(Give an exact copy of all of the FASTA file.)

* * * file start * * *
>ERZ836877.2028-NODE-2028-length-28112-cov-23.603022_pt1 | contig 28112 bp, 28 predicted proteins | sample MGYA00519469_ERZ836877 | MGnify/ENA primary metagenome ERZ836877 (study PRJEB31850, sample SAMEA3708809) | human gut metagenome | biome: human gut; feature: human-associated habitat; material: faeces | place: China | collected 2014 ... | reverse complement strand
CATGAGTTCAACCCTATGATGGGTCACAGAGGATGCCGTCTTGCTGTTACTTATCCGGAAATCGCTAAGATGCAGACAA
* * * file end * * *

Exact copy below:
>ERZ836877.2028-NODE-2028-length-28112-cov-23.603022_pt1 | contig 28112 bp, 28 predicted proteins | sample MGYA00519469_ERZ836877 | MGnify/ENA primary metagenome ERZ836877 (study PRJEB31850, sample SAMEA3708809) | human gut metagenome | biome: human gut; feature: human-associated habitat; material: faeces | place: China | collected 2014 ... | reverse complement strand
CATGAGTTCAACCCTATGATGGGTCACAGAGGATGCCGTCTTGCTGTTACTTATCCGGAAATCGCTAAGATGCAGACAA